Residents of McAlester, in southeastern Oklahoma, will vote on two propositions regarding a planned overhaul of the city’s water system. In the first proposition, residents will decide if the city will incur $32.5 million in debt, financed over 30 years, to pay for a new water system for the city of about 18,000 residents. The second proposition asks residents to pay for the system with a quarter-cent sales tax increase. If voters elect to vote down the sales tax increase, the project will be paid for from increased water bills, according to the McAlester News-Capital.

Seminole County

Voters in the city of Seminole will go to the polls to decide if the city will build a new wastewater treatment plant. Seminole is the county seat of Seminole County and home to about 7,500 residents. The current treatment facility is nearly 100 years old. 

Washington County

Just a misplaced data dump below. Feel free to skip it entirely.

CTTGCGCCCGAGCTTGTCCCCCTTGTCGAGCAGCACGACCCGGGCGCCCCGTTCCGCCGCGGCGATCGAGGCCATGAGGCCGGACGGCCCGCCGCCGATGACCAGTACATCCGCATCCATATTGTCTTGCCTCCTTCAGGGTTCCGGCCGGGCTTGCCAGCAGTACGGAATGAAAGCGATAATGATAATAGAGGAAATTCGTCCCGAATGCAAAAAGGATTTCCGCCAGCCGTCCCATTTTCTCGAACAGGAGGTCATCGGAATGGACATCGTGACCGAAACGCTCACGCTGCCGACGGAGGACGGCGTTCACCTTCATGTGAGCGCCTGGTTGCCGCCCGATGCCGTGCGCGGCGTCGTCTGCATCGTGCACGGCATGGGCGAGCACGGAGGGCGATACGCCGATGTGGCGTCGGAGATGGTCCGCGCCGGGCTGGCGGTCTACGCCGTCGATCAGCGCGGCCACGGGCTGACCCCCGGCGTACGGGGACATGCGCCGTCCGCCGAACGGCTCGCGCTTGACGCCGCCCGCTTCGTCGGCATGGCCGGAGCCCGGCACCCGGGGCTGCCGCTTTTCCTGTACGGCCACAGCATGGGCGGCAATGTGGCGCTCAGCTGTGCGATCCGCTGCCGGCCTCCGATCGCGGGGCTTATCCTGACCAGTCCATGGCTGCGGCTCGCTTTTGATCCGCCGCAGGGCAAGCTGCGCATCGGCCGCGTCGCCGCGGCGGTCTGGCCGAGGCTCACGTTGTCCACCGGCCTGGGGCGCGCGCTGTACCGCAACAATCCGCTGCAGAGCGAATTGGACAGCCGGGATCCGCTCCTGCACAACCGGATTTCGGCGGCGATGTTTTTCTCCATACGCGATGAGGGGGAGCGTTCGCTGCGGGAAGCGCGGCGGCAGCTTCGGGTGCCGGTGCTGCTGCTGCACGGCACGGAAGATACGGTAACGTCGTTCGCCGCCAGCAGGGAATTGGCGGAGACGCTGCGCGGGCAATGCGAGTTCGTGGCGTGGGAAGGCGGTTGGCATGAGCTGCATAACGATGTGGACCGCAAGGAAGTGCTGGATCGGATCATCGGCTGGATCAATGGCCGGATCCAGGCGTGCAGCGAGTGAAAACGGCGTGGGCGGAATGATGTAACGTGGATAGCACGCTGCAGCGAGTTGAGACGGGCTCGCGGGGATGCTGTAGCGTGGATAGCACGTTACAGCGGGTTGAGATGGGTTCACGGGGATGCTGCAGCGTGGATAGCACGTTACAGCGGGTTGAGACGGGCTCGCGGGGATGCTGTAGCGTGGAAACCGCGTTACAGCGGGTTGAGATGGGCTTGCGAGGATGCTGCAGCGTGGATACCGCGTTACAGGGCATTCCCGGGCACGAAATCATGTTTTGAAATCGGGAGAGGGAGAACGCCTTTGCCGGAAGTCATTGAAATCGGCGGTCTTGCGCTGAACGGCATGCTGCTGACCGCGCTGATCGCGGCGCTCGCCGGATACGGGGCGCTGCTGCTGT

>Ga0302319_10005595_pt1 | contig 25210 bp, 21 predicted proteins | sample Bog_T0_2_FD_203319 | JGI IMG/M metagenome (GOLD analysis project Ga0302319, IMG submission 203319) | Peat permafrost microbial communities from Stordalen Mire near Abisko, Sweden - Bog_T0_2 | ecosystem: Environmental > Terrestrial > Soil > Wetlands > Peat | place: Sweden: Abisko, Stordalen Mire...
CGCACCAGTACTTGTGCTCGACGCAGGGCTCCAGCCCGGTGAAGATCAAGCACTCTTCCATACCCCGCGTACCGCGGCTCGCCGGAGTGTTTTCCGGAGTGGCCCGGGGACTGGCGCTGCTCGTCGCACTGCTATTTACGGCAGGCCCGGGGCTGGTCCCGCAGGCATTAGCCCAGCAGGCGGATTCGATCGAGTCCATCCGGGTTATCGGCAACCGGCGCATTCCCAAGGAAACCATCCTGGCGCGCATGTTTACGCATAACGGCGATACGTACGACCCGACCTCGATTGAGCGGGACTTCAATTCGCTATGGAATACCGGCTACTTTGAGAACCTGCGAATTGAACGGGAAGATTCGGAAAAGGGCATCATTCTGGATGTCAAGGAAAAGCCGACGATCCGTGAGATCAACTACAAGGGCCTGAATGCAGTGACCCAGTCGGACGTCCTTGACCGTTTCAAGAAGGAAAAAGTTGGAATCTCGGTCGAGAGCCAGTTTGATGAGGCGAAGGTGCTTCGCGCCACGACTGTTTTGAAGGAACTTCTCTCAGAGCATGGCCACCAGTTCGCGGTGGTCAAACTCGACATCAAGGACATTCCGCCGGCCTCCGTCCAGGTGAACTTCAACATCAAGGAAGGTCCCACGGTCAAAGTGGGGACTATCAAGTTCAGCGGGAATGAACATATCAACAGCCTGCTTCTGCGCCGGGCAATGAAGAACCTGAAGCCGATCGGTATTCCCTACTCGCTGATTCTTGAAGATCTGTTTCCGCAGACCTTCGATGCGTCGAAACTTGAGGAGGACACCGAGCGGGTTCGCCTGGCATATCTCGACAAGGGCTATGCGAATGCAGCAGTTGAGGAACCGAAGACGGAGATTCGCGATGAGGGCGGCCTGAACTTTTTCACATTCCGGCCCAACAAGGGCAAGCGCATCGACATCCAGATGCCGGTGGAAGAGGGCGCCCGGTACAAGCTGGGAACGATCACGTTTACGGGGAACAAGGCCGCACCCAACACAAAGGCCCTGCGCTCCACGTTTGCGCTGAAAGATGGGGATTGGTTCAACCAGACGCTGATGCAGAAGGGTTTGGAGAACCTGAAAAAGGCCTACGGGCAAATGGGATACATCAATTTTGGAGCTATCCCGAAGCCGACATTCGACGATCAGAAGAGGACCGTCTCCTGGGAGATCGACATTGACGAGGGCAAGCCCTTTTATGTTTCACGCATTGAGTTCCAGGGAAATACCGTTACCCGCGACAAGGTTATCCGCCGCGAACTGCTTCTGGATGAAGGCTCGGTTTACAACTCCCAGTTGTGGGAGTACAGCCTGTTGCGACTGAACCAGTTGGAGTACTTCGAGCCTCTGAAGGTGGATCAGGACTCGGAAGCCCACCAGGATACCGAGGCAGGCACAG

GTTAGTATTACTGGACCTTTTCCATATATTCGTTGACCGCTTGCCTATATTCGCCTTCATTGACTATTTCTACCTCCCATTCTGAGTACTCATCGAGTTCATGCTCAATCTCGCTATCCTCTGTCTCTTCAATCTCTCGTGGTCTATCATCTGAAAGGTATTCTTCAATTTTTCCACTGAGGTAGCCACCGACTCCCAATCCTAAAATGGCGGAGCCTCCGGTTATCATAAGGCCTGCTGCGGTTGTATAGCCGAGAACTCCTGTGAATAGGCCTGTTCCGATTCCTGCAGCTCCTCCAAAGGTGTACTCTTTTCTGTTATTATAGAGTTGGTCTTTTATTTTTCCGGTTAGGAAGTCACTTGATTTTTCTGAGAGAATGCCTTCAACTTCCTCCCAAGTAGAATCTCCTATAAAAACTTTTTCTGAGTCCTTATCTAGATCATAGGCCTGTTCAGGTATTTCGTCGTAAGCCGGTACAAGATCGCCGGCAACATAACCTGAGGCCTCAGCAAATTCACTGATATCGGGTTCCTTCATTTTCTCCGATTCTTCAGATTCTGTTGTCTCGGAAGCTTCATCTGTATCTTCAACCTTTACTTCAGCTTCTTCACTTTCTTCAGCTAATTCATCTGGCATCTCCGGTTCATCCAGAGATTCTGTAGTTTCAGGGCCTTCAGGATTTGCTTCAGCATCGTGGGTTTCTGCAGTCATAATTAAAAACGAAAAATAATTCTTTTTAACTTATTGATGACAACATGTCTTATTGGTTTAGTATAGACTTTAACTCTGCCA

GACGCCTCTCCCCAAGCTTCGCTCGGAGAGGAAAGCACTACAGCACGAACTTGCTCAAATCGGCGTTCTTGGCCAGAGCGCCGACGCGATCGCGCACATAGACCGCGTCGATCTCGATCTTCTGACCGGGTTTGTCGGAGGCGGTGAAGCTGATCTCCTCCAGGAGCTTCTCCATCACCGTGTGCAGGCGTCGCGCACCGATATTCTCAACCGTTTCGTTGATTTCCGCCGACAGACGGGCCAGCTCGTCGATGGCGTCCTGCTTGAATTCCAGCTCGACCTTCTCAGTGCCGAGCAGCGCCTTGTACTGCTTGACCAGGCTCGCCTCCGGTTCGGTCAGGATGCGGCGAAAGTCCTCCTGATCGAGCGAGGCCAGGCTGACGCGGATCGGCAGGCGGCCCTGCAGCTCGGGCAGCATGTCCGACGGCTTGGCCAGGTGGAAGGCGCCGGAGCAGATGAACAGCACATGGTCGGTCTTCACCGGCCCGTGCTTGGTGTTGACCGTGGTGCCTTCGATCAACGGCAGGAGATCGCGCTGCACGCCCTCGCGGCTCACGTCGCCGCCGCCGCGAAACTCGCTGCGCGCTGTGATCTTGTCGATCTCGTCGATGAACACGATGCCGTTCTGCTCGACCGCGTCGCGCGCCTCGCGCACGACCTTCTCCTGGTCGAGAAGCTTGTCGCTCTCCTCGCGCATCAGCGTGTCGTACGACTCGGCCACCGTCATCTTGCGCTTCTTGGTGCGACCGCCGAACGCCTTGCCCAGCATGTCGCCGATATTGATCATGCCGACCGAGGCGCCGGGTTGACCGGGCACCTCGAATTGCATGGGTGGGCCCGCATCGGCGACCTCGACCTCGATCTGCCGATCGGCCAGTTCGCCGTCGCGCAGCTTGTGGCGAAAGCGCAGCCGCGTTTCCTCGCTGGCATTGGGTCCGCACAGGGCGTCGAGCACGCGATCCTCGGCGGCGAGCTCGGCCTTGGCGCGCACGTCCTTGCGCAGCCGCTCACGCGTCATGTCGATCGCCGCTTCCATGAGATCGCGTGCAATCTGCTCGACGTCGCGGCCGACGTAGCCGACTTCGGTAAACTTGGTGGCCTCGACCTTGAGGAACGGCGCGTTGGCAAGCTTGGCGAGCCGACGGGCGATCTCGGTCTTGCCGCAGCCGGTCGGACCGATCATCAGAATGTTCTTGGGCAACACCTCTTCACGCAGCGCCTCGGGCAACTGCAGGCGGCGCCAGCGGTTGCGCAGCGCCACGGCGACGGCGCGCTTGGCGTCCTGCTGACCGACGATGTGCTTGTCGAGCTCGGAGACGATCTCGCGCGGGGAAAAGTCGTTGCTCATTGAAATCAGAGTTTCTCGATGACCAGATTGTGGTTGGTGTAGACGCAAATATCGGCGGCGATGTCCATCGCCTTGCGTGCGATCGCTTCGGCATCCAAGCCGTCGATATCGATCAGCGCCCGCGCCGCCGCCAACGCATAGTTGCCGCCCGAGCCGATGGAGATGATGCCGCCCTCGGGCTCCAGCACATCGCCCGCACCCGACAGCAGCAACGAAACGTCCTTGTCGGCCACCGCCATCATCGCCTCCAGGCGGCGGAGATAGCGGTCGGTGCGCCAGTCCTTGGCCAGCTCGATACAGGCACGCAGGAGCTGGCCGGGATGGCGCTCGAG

Eric Mumma and Jeffery Roe are seeking the town of Copan’s Board of Trustees Office 5 seat. Mumma is currently employed as a heavy-equipment operator with the City of Bartlesville. Roe is a farmer and rancher in Washington County. The Board of Trustees oversees government policy in Copan, a town of about 700 in northeastern Oklahoma. 

Franchise elections

Voters in the town of Erik, in Beckham County, and Hydro, in Caddo County, will go to the polls to vote on continuing franchise agreements with Public Service Company of Oklahoma. Franchise agreements are between the city or municipality and a utility provider and are typically renewed every five to 20 years, depending on the agreement. PSO serves about 560,000 customers in the state, primarily in northeastern Oklahoma, according to its website.